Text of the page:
In last Friday’s article, I referred to the local use of symbolic gestures or “emblems”, which signify a particular meaning and are usually culture-bound. 

Paying the bill

There are different ways to signify to the waiter that you want to pay the bill at the restaurant.

One way is to point your index finger down and make a circling motion. 

Most restaurants cater to the large Chinese family sitting at a round table often with a large circular turning tray, like a Lazy Susan, so the movement indicates you want to pay for the whole circle. 

Western gestures can also be used: miming a writing motion with the hand as if signing the bill with your credit card, or making the gesture of money (I want to pay) by rubbing your thumb and index finger briskly together.  

As an aside, I have read that if you make the former gesture in Argentina, the waiter is likely to bring you a pen and pad of paper, thinking you must have been asking to write something down.

What’s in a number?

When ordering, you may sometimes indicate how many coffees, how many teas and so on by using counting gestures. Counting is intriguing in its differences. 

The number three in Singapore is shown by raising the middle, ring and little finger and closing in a circle the thumb and forefinger, like the OK sign. 

Three in America is indicated by the index, middle and ring fingers.

In Germany and much of Europe it is the thumb, index and middle finger. 

Seven in Singapore is the same gesture as two in Germany and eight in China (thumb and index finger extended). 

When I ordered food at a hawker stall shortly after I moved to Singapore, the cook made a strange gesture towards me, like a child mimicking a puppet talking, the four fingers and the thumb touching in a quick rhythmical up and down movement.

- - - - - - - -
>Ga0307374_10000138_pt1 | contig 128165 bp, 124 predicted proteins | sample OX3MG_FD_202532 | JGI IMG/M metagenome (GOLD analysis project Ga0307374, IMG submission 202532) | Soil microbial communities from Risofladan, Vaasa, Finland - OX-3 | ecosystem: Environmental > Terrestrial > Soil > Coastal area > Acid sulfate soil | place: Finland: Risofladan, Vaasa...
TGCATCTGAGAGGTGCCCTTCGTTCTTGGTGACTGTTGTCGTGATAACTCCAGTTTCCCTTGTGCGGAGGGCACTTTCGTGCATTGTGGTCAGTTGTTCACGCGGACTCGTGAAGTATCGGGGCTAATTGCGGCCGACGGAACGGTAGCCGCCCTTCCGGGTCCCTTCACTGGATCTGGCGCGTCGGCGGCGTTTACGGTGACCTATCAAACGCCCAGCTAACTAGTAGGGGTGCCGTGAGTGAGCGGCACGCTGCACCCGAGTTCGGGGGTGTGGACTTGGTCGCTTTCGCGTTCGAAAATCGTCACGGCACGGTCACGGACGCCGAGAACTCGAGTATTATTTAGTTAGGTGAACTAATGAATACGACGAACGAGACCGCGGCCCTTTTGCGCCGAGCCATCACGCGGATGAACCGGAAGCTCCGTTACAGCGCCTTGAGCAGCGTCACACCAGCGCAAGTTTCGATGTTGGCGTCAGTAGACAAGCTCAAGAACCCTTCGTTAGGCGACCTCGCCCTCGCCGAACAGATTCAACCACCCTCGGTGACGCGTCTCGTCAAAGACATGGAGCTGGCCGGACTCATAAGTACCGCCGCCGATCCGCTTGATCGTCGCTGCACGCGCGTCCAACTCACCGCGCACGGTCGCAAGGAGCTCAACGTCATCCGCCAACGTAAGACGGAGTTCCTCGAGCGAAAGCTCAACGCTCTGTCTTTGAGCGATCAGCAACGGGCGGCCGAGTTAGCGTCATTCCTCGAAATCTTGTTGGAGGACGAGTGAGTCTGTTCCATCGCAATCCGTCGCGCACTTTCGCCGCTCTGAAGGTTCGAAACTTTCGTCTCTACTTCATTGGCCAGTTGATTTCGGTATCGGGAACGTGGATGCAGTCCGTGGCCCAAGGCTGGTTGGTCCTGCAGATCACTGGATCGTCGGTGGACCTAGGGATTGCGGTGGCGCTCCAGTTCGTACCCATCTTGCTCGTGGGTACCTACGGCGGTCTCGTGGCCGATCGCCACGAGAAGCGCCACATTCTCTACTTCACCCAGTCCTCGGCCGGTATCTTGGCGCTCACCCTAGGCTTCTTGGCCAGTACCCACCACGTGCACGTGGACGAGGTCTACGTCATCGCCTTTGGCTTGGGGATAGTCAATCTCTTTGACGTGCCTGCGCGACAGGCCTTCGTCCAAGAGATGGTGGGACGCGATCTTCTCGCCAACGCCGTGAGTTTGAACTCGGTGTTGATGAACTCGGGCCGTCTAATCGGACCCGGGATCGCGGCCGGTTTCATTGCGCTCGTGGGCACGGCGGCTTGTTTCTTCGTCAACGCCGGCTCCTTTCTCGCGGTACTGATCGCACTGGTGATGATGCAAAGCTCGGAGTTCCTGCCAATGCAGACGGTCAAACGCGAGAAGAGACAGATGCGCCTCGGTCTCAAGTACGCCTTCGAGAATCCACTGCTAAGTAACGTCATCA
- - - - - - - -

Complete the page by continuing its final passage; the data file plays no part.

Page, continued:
I only later found out that this gesture was the number five in Singapore and she was indicating that I would need to pay $5! 

Counting and pointing

While people in most countries count with a closed hand as the base and open the fingers, Japanese start with an open hand as a base and fold each digit inwards to count. 

Indians will count using the thumb to move along the folds of their fingers.

But don’t point with the index finger. This is considered rude in Asia.

Use an open hand to show the way, or point with the thumb extending slightly over your closed fist as the Malaysians do.

Getting attention

If you want to call the waiter over to you, the normal beckoning gesture (“come here!”) used in Singapore and throughout Asia is done with the hand reaching out, the palm facing towards the ground and the four fingers in unison rapidly bending at the knuckles downward and towards the body — as if you are grabbing someone and pushing him towards you. 

When I beckon that way to my Western friends they just stand there, or even move backwards as if I am shooing them away. 

Westerners start with the palm facing upwards and move the fingers together in an upward movement towards the body, the mirror image of the Asian gesture. 

And in my work with communication programmes on the Menomonee Indian Reservation in the northern United States, I observed the beckoning gesture being made by puckering the lips!  So come on, let’s get something to eat!